In Nebraska, electric providers are required to source at least 1% of their electricity from local residents. You accumulate credits for this electricity, which you can then redeem for cash at year's end. To be eligible, your system needs to have a capacity of 25 kW or less.

Will hail damage my solar panels?

Hail can damage solar panels, but you shouldn’t let that deter you from installing them. The cost of fixing any damage that does occur may be covered by your homeowners insurance. Plus, most solar panels are designed to withstand smaller hail sizes common in most areas.

Bottom line

Before taking into account the federal solar investment tax credit, you're looking at an average installation cost of $29,716 for solar panels in Nebraska. The ITC can take $8,915 off that, and the state's tax breaks can help even more. With an estimated $13,421 in savings over 25 years, it can be worth your while to go solar in Nebraska.

Solar costs: Nebraska vs. nearby states

*Before the federal investment tax credit (ITC); **When you pay in full upfront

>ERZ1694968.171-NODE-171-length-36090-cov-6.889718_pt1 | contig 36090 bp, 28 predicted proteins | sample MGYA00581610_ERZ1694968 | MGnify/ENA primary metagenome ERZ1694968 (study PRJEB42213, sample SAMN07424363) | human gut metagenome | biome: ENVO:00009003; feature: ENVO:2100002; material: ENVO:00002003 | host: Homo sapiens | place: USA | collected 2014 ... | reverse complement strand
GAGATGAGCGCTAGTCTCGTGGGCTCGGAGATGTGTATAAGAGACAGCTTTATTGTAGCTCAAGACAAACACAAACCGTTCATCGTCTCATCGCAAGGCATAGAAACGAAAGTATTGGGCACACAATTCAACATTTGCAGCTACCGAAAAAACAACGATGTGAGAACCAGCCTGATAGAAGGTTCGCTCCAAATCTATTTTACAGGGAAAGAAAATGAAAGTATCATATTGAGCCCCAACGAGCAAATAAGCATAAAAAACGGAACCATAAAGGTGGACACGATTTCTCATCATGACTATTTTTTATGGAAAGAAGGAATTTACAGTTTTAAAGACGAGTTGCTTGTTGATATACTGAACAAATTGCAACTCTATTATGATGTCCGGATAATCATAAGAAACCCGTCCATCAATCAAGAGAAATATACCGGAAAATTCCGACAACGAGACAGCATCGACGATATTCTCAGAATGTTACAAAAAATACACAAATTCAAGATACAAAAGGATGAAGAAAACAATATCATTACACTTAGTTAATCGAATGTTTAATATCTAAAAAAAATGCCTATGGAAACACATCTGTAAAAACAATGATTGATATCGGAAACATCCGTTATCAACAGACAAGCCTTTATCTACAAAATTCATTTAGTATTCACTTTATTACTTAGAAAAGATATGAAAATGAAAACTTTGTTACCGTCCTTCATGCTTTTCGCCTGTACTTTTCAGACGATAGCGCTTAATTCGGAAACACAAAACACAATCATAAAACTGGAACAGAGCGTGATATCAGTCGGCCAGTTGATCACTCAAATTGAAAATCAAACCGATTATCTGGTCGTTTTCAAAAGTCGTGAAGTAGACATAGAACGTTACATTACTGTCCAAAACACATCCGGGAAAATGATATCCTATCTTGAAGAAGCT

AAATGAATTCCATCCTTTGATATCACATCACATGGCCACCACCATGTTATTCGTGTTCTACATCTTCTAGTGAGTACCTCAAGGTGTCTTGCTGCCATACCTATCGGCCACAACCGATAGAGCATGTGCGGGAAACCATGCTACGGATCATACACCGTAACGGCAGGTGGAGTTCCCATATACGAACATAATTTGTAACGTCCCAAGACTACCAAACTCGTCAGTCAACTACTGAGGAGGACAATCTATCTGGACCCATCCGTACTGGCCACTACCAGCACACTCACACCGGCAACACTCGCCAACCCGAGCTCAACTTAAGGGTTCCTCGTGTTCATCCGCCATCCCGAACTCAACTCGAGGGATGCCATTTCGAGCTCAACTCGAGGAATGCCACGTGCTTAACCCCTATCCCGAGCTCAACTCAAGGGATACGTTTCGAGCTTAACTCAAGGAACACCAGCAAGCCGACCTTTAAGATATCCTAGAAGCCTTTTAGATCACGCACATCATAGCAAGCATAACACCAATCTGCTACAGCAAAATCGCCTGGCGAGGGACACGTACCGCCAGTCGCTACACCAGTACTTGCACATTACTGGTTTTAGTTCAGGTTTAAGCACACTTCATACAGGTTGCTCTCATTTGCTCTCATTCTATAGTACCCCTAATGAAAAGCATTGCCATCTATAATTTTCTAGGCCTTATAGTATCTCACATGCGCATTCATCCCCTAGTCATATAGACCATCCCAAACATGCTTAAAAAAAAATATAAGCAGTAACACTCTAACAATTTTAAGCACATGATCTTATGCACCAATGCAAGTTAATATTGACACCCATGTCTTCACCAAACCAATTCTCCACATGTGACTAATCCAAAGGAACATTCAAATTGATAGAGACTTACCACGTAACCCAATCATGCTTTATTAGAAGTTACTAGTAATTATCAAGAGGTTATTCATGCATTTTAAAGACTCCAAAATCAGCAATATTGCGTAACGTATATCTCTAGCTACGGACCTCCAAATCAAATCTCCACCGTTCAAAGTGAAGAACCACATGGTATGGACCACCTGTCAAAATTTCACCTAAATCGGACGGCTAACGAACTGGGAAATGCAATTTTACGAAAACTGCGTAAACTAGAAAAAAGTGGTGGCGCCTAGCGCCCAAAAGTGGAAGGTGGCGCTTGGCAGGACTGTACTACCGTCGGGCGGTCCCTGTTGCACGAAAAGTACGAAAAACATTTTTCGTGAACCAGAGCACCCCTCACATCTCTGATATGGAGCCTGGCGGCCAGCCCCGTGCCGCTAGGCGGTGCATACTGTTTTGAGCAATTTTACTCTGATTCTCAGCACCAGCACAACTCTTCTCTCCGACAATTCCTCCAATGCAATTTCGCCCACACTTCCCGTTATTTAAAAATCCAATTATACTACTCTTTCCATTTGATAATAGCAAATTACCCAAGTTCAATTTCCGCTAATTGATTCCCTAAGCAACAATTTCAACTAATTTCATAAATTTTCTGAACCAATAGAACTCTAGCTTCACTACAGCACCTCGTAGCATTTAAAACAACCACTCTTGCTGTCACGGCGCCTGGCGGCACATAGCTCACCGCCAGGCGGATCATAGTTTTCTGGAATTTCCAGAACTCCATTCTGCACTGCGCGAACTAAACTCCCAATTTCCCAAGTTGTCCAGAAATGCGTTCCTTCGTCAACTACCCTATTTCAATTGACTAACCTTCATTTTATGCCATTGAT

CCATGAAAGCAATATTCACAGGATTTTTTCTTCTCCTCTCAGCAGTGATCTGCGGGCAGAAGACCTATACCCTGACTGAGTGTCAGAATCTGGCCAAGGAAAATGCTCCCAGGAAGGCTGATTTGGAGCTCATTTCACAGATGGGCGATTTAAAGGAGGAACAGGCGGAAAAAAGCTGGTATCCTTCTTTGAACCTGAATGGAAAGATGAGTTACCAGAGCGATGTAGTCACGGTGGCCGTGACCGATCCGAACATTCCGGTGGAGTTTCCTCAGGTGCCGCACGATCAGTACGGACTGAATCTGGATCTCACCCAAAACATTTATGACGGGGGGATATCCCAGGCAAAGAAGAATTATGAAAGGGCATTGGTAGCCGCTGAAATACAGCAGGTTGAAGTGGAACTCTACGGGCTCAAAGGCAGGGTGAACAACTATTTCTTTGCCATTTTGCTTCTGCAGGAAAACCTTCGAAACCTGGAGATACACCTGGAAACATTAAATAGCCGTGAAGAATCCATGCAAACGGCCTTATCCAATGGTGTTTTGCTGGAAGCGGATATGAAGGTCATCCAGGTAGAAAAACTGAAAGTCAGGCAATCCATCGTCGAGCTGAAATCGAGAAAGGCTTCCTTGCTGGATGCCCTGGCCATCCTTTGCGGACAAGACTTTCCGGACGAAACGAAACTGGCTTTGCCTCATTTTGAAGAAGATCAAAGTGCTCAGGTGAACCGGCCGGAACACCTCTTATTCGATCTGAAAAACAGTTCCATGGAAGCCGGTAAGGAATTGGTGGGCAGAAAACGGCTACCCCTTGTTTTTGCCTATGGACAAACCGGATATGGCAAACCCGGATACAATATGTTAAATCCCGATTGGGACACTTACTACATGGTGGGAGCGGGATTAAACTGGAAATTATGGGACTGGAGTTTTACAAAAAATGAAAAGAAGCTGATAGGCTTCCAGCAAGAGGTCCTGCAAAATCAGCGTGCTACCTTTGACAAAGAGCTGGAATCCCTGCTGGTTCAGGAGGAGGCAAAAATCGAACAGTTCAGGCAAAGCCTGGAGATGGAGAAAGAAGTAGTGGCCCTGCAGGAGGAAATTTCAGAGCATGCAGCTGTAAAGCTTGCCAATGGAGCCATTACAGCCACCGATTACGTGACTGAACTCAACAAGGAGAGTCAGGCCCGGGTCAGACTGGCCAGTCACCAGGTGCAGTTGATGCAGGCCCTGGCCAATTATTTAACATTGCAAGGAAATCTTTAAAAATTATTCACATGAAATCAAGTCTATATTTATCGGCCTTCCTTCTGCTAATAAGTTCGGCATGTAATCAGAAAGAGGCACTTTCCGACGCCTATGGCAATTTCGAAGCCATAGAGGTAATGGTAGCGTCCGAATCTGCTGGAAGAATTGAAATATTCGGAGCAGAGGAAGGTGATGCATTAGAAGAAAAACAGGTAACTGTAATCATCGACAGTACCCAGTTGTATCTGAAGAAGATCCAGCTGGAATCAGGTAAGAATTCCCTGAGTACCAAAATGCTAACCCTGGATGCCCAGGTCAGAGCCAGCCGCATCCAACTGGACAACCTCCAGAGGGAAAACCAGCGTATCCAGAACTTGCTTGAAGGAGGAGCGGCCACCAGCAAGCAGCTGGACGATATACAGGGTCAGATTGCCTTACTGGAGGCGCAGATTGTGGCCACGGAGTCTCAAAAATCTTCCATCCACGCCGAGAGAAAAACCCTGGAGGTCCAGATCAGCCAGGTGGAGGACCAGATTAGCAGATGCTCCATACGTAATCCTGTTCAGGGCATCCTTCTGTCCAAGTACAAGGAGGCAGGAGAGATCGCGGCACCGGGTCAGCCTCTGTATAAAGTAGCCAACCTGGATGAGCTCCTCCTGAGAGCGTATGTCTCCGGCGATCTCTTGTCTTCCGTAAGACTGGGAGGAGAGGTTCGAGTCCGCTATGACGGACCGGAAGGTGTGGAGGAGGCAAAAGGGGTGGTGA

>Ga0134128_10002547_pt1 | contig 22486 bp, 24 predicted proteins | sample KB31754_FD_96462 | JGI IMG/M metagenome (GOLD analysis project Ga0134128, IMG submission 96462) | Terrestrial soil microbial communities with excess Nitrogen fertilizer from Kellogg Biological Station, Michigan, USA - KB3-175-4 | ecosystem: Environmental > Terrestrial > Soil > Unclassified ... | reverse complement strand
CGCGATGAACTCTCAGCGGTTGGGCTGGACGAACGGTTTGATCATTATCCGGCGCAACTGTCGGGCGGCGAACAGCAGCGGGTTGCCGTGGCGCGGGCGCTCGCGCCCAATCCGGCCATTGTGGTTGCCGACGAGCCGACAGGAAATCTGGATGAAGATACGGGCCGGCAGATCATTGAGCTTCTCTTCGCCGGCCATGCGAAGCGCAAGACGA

Article sources

ConsumerAffairs writers primarily rely on government data, industry experts and original research from other reputable publications to inform their work. Specific sources for this article include:

  1. EcoWatch, “How Much Do Solar Panels Cost in Nebraska?” Accessed Oct. 14, 2023.
  2. Office of Energy Efficiency & Renewable Energy, “Homeowner’s Guide to the Federal Tax Credit for Solar Photovoltaics.” Accessed Oct. 14, 2023.
  3. Solar Energy Industries Association, “Solar State By State.” Accessed Oct. 14, 2023.
  4. Solar Energy Industries Association, “Nebraska Solar.” Accessed Oct. 14, 2023.
  5. DSIRE, “Nebraska Programs.” Accessed Oct. 14, 2023.
  6. U.S. Energy Information Administration, “Electricity.” Accessed Oct. 14, 2023.